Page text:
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Donna M. Tortorella v. Howard B. Arber

SUPREME COURT OF THE STATE OF NEW YORK APPELLATE TERM: 9th and 10th JUDICIAL DISTRICTS


February 16, 2012

DONNA M. TORTORELLA,
RESPONDENT,
v.
HOWARD B. ARBER,
APPELLANT.

Appeal from a judgment of the District Court of Nassau County, Second District (Gary Franklin Knobel, J.), entered October 6, 2010.

Tortorella v Arber

Appellate Term, Second Department

Published by New York State Law Reporting Bureau pursuant to Judiciary Law § 431.

This opinion is uncorrected and will not be published in the printed Official Reports.

Decided on February 16, 2012

PRESENT: MOLIA, J.P., NICOLAI and IANNACCI, JJ

The judgment, after a non-jury trial, awarded plaintiff the principal sum of $1,750.

ORDERED that the judgment is affirmed, without costs.

In this small claims action, plaintiff seeks to recover from defendant, her former attorney, amounts she allegedly overpaid for legal services which, she claims, her attorney never performed. After a non-jury trial, the District Court awarded her the principal sum of $1,750.

Our review is limited to determining whether "substantial justice has not been done between the parties according to the rules and principles of substantive law" (UDCA 1807). The decision of a fact-finding court should not be disturbed upon appeal unless it is obvious that its conclusions could not be reached under any fair interpretation of the evidence (see Claridge Gardens v Menotti, 160 AD2d 544 [1990]). The determination of a trier of fact as to issues of credibility is given substantial deference, as the trial court's opportunity to observe and evaluate the testimony and demeanor of the witnesses affords it a better perspective from which to assess their credibility (see Vizzari v State of New York, 184 AD2d 564 [1992]; Kincade v Kincade, 178 AD2d 510 [1991]). The deference accorded to a trial court's credibility determinations applies with even greater force to judgments rendered in the Small Claims Part of the court, given the limited standard of review (see UDCA 1807; Williams v Roper, 269 AD2d 125 [2000]).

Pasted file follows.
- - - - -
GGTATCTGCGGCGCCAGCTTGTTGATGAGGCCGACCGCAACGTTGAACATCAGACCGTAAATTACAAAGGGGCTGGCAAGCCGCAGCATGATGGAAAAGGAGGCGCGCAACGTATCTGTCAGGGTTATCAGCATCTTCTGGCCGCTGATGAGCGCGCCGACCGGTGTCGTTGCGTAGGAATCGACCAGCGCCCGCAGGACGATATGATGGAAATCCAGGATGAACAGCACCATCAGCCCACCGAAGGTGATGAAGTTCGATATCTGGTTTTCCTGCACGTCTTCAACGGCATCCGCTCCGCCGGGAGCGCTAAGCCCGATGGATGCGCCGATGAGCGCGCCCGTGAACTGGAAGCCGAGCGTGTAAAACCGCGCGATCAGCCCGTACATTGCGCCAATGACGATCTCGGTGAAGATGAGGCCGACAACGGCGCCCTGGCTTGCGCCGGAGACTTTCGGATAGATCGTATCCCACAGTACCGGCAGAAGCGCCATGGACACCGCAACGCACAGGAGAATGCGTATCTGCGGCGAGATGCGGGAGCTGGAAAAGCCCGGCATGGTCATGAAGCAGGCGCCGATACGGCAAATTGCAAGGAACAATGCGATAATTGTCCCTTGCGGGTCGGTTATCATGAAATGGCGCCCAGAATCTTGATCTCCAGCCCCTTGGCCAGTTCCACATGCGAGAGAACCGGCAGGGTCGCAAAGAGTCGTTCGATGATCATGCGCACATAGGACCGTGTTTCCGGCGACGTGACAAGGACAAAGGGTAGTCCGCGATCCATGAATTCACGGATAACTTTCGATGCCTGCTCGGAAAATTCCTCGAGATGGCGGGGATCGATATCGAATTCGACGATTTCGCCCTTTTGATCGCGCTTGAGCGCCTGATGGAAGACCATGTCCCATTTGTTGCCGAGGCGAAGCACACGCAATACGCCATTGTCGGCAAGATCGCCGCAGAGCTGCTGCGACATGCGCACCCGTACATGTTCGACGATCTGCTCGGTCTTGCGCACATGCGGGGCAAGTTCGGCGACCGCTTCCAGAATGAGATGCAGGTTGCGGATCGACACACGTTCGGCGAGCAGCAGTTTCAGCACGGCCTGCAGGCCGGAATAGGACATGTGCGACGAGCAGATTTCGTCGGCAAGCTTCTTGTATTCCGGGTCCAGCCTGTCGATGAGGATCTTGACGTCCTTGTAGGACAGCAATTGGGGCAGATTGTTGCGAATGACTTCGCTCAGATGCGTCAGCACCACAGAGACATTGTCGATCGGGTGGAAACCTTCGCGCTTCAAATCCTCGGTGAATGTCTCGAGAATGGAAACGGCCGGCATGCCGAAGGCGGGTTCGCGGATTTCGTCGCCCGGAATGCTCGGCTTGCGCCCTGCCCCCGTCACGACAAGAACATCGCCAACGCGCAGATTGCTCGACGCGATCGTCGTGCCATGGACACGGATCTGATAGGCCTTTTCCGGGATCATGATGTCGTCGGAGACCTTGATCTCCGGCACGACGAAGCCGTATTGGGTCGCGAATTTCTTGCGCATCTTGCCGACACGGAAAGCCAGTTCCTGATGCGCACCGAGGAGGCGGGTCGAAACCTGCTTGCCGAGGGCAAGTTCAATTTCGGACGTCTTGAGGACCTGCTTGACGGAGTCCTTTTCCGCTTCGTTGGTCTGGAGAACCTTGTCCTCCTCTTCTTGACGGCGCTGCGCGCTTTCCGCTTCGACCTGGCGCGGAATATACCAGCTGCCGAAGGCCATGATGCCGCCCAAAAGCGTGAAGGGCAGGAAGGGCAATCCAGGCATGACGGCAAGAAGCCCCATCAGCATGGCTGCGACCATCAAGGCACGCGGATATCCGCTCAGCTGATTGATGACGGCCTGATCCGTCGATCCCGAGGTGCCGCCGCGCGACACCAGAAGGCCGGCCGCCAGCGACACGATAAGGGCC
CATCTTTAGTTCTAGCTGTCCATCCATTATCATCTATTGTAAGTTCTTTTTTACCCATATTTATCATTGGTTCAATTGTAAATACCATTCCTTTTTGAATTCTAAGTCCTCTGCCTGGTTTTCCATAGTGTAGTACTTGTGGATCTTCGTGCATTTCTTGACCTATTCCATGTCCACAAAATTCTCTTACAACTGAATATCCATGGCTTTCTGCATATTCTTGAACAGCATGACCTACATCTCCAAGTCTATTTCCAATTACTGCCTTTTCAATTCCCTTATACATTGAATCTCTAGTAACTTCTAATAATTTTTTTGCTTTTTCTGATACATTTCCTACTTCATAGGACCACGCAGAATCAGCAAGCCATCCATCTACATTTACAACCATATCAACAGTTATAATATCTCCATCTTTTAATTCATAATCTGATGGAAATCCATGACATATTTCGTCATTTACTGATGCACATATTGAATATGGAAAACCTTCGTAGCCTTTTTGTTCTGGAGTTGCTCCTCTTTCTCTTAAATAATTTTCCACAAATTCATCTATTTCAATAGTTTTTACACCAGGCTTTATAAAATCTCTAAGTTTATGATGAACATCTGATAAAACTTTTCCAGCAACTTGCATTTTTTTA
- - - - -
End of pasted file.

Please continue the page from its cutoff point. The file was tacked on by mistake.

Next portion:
In order to ascertain whether an attorney-client relationship exists, a court must look to the words and actions of the parties (see 6A NY Jur 2d, Attorneys at Law § 68). The District Court determined that there was such a relationship with respect to defendant's representation of plaintiff as a respondent in an appeal in a prior small claims action plaintiff had instituted, and on her motion to vacate a prior neglect disposition in the Family Court. The court was then required to determine whether defendant had properly earned his fees (see Beech v Gerald B. Lefcourt, P.C., 12 Misc 3d 1167[A], 2006 NY Slip Op 51092[U] [Civ Ct, NY County 2006]).

As a matter of public policy, courts pay particular attention to fee arrangements between attorneys and their clients (see Jacobson v Sassower, 66 NY2d 991, 993 [1985]), and even where it is the client who commences an action to recover a portion of the attorney's fees paid, it is the attorney who must shoulder the burden of demonstrating the fair and reasonable value of the services rendered (id.; see also Seth Rubenstein, P.C. v Ganea, 41 AD3d 54, 64 [2007]). In the instant case, plaintiff submitted to the court her cancelled checks made out to defendant to pay for what she believed was his representation of her in the above-referenced matters. Defendant was unable to offer to the court any written documentation showing the parties' understanding of the nature of the services to be provided, or any clear itemization of the time he spent on the matters undertaken.

In view of the foregoing, we find that the judgment in favor of plaintiff rendered substantial justice between the parties according to the rules and principles of substantive law (UDCA 1807). Accordingly, the judgment is affirmed.

Molia, J.P., Nicolai and Iannacci, JJ., concur. Decision

Date: February 16, 2012

20120216

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